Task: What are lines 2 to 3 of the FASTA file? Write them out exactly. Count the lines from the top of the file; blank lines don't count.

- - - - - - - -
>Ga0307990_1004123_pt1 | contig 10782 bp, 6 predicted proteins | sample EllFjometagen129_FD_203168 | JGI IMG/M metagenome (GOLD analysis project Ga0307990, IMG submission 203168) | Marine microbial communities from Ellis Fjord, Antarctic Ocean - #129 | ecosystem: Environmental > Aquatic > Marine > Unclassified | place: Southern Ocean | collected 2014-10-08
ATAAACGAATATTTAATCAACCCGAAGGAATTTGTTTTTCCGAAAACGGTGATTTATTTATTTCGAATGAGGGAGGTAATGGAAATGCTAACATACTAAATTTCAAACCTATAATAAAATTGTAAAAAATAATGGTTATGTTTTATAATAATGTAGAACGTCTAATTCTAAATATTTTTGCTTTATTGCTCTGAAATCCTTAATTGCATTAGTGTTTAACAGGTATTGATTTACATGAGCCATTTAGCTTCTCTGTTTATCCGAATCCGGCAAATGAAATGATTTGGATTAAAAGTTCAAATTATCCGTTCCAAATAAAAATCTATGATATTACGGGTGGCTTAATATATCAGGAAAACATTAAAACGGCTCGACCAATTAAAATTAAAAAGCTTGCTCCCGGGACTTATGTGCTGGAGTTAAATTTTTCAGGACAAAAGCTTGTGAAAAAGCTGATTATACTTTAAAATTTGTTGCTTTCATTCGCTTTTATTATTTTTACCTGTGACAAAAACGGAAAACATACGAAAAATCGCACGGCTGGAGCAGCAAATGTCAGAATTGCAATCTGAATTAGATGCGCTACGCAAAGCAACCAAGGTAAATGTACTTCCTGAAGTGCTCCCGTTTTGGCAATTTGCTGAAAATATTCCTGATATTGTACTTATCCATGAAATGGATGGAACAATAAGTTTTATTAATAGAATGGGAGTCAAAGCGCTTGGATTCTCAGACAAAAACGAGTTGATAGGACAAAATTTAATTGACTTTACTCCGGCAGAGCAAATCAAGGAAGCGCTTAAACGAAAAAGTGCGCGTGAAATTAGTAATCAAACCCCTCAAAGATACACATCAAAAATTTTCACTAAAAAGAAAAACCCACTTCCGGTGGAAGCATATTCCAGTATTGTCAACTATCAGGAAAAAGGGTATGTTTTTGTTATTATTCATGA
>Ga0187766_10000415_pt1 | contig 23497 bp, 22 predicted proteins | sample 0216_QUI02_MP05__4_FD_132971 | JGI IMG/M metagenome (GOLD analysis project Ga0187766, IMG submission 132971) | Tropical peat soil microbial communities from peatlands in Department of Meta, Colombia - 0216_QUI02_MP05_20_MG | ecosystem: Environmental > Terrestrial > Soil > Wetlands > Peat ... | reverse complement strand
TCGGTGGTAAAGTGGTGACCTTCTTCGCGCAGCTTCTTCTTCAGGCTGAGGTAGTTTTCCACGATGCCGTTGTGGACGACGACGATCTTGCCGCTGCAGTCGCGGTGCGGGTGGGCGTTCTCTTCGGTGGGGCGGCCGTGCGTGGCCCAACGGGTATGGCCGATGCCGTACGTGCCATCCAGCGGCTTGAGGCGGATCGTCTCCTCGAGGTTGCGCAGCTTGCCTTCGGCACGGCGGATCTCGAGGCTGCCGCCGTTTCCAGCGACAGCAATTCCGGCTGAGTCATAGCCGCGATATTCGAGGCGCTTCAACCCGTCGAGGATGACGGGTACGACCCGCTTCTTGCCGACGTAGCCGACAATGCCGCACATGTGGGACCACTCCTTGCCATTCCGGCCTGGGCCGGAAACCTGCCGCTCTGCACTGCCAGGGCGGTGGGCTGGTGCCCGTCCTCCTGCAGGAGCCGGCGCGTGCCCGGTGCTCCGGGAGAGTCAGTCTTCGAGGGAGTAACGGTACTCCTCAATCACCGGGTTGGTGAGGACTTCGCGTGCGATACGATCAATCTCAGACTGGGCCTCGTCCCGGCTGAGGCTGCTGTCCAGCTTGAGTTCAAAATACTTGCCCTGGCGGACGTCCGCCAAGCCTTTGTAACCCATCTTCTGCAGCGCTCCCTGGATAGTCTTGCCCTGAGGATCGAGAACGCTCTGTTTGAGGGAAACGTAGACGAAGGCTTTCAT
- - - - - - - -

ATAAACGAATATTTAATCAACCCGAAGGAATTTGTTTTTCCGAAAACGGTGATTTATTTATTTCGAATGAGGGAGGTAATGGAAATGCTAACATACTAAATTTCAAACCTATAATAAAATTGTAAAAAATAATGGTTATGTTTTATAATAATGTAGAACGTCTAATTCTAAATATTTTTGCTTTATTGCTCTGAAATCCTTAATTGCATTAGTGTTTAACAGGTATTGATTTACATGAGCCATTTAGCTTCTCTGTTTATCCGAATCCGGCAAATGAAATGATTTGGATTAAAAGTTCAAATTATCCGTTCCAAATAAAAATCTATGATATTACGGGTGGCTTAATATATCAGGAAAACATTAAAACGGCTCGACCAATTAAAATTAAAAAGCTTGCTCCCGGGACTTATGTGCTGGAGTTAAATTTTTCAGGACAAAAGCTTGTGAAAAAGCTGATTATACTTTAAAATTTGTTGCTTTCATTCGCTTTTATTATTTTTACCTGTGACAAAAACGGAAAACATACGAAAAATCGCACGGCTGGAGCAGCAAATGTCAGAATTGCAATCTGAATTAGATGCGCTACGCAAAGCAACCAAGGTAAATGTACTTCCTGAAGTGCTCCCGTTTTGGCAATTTGCTGAAAATATTCCTGATATTGTACTTATCCATGAAATGGATGGAACAATAAGTTTTATTAATAGAATGGGAGTCAAAGCGCTTGGATTCTCAGACAAAAACGAGTTGATAGGACAAAATTTAATTGACTTTACTCCGGCAGAGCAAATCAAGGAAGCGCTTAAACGAAAAAGTGCGCGTGAAATTAGTAATCAAACCCCTCAAAGATACACATCAAAAATTTTCACTAAAAAGAAAAACCCACTTCCGGTGGAAGCATATTCCAGTATTGTCAACTATCAGGAAAAAGGGTATGTTTTTGTTATTATTCATGA
>Ga0187766_10000415_pt1 | contig 23497 bp, 22 predicted proteins | sample 0216_QUI02_MP05__4_FD_132971 | JGI IMG/M metagenome (GOLD analysis project Ga0187766, IMG submission 132971) | Tropical peat soil microbial communities from peatlands in Department of Meta, Colombia - 0216_QUI02_MP05_20_MG | ecosystem: Environmental > Terrestrial > Soil > Wetlands > Peat ... | reverse complement strand